Europe is mixed
If front-seat comfort, fit and finish, and driving dynamics were all that counted, European cars would rule the roost. As it is, subpar reliability hounds some European brands. Volkswagen's brand reliability has improved of late, but Audi's spotty reliability brings the combined automaker's score down. If the new Jetta sedan, with its low-grade interior and mediocre fuel economy, is an indication of where Volkswagen is headed, it's going in the wrong direction. Mercedes-Benz and BMW, with below-average reliability, are near the bottom of our ranking. Their SUVs, especially, had reliability problems, according to our survey, despite being good performers. And although the BMW 1 Series has an excellent road-test score, it is hobbled by terrible reliability.

via yahoo

Sunday, 27 March 2011

Giving Car to Charity

10 Tips on How to donate a car to Charity

Before you hand one of your biggest assets over to anyone, read the following tips to be sure you’re making the right moves.

1. Avoid middlemen.
    Numerous for-profit intermediary organizations advertise aggressively on TV, billboards and elsewhere, offering to help you donate your vehicle to charity. Here’s the catch: These organizations typically keep about 50 percent to 90 percent of the vehicle’s value for themselves, and the charities don’t get what they could have gotten. To prevent this, check directly with charities you admire and find out whether they accept car  donations.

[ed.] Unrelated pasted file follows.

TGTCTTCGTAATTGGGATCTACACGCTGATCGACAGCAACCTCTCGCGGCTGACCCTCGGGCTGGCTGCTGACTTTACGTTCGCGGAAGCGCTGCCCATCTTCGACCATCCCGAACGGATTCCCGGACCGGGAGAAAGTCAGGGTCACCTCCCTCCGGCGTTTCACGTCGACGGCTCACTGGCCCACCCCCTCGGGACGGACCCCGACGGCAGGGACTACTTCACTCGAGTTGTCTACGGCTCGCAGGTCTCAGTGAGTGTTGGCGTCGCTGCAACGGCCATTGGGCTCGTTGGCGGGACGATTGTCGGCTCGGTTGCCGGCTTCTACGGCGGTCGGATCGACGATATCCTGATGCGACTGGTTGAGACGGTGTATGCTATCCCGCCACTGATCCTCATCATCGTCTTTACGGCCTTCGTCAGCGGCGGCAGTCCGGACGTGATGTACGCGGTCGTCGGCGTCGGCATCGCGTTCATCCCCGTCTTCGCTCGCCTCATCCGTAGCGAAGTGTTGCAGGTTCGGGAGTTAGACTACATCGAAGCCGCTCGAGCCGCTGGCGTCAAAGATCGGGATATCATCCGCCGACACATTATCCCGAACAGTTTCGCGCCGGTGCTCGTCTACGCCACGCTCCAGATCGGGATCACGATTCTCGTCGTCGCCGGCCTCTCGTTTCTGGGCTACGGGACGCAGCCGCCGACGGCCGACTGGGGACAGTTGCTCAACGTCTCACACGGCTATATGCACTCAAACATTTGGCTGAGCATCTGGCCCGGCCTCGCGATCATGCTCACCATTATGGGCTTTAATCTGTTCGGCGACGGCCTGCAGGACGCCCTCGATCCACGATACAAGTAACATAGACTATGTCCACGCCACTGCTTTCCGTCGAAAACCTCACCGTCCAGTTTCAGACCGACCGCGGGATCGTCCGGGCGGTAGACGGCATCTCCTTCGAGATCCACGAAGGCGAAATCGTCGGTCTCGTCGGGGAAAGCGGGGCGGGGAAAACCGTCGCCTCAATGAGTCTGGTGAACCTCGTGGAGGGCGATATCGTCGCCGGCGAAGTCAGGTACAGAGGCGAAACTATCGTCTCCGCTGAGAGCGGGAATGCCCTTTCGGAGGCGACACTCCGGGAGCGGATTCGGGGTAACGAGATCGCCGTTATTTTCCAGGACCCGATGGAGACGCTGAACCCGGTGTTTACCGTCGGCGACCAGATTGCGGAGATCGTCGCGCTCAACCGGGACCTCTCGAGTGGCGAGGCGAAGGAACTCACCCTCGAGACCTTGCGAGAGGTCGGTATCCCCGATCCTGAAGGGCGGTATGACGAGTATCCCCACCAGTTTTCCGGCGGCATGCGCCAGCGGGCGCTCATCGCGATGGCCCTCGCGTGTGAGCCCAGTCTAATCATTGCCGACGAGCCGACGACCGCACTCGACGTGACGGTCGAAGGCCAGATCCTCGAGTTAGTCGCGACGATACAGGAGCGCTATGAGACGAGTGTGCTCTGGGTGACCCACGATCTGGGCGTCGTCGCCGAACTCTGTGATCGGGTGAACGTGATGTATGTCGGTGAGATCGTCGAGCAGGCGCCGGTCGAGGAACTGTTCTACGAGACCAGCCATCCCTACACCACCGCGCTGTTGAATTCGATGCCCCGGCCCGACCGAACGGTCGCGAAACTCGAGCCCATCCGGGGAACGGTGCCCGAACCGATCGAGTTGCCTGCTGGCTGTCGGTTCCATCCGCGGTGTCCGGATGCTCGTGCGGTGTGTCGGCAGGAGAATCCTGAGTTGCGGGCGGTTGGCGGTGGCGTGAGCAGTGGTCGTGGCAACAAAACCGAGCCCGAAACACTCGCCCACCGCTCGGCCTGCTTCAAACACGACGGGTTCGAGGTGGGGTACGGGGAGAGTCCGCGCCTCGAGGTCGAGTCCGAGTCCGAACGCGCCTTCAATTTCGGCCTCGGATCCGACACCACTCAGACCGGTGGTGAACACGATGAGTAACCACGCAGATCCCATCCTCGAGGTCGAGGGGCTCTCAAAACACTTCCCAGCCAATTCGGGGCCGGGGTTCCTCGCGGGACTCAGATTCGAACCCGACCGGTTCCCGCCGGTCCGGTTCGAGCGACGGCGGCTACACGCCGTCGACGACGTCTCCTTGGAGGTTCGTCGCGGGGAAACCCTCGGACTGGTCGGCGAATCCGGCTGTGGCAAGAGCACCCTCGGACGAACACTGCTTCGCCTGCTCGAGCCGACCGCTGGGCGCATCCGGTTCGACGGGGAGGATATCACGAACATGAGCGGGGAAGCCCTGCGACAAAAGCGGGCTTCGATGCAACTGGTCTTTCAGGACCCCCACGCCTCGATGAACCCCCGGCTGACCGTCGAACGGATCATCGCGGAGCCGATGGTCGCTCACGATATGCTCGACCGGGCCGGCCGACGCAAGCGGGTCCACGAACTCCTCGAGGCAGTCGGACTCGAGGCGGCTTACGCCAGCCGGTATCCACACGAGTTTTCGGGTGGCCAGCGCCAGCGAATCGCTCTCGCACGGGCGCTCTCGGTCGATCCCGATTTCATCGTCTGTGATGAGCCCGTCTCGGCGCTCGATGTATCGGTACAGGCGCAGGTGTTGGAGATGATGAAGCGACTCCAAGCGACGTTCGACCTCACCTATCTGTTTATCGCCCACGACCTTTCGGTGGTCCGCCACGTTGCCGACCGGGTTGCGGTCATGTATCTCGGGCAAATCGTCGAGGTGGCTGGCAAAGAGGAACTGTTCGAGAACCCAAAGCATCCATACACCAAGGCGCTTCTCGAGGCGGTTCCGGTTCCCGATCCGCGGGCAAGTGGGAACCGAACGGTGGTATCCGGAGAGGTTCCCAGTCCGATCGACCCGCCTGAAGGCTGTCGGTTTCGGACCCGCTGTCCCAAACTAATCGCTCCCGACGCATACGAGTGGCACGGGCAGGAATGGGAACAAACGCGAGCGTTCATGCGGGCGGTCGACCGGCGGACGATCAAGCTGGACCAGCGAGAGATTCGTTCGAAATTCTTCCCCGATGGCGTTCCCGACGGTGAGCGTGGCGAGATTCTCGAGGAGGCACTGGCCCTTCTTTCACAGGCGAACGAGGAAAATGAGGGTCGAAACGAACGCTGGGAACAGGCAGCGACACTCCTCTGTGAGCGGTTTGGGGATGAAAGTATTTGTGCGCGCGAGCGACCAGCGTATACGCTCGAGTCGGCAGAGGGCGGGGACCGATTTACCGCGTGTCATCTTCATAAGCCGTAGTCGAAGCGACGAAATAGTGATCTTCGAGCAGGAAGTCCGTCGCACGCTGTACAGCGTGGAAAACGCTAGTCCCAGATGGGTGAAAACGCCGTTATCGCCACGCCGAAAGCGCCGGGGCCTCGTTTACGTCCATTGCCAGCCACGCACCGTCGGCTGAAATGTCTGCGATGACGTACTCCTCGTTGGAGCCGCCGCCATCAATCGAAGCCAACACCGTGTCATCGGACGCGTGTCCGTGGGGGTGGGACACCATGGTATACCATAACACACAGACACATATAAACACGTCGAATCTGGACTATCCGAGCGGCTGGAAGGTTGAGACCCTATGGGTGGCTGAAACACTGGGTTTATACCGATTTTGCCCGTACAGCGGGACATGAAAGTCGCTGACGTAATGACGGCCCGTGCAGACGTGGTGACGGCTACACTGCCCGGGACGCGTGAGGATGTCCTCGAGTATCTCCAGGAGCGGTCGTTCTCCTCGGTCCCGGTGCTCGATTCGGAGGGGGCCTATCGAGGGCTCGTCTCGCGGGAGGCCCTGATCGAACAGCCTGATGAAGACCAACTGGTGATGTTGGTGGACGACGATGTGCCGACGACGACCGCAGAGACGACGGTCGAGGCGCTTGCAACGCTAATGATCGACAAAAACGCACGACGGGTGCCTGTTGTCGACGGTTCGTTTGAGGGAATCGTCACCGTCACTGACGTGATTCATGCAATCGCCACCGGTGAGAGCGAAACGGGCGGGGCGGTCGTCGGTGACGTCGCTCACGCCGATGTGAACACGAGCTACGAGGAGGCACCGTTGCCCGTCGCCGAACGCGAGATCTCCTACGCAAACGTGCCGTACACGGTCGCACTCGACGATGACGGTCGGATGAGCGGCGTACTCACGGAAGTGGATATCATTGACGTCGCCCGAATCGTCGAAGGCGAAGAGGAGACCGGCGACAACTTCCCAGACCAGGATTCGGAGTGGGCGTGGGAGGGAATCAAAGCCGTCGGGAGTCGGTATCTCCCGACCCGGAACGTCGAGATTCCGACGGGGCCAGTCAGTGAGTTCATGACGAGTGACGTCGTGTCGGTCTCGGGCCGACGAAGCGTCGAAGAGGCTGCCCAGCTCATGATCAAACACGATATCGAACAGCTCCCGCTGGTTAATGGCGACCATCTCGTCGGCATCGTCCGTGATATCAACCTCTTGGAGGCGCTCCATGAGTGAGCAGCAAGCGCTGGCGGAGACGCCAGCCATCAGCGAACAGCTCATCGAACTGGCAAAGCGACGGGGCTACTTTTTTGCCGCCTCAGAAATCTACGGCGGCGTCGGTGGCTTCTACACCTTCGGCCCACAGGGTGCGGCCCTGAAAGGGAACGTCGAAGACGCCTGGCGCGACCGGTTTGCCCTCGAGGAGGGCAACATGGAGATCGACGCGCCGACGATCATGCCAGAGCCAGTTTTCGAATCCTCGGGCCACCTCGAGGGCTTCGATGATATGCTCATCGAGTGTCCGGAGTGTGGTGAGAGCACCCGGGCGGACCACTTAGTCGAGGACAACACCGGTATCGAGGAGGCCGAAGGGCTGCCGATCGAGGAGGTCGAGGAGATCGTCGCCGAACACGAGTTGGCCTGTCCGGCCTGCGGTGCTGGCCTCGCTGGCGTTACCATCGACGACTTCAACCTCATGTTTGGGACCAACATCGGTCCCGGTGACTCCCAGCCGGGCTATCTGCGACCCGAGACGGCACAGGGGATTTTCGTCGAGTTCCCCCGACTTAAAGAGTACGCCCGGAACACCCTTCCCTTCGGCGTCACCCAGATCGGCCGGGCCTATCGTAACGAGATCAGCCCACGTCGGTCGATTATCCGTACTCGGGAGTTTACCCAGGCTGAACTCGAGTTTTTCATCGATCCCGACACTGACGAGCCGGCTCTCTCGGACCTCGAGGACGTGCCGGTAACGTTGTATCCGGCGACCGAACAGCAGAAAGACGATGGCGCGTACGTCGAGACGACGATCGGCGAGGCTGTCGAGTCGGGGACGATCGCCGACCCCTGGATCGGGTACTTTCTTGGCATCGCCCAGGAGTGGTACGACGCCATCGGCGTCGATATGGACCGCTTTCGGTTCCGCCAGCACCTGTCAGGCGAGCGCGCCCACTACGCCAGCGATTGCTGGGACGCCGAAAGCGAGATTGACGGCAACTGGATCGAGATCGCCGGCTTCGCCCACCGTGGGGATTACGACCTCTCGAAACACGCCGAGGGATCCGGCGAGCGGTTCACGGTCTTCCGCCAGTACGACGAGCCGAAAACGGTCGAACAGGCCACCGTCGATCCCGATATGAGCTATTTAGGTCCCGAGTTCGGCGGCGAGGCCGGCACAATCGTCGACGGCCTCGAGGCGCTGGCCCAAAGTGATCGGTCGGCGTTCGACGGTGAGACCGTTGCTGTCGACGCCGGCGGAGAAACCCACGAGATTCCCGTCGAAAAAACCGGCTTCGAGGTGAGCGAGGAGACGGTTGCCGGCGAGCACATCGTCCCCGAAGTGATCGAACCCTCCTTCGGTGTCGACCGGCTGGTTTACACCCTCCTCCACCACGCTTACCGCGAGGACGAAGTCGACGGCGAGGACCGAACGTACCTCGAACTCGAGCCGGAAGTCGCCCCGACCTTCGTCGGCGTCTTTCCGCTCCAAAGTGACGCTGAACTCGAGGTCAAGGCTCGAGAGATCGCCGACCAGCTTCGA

2. Find a worthy charity. If the charities you normally support aren’t equipped to accept such donations, do some homework until you find a reputable charity that is.

3. Check the math. If you still feel compelled to use an intermediary organization – possibly because you’re busy – at least ask the organization how much of the car’s value will go to charity. If the organization simply gives charities flat fees — say, $100 for a used vehicle regardless of its value, or $2,000 a month — your donation may not be eligible for a tax deduction.
4. Know the status of your recipient. In order for you to qualify for a deduction, the charity that gets your donation must be an IRS-approved 501(c)(3) organization. Your church, synagogue, mosque or temple likely qualifies. (Check first just to make sure.)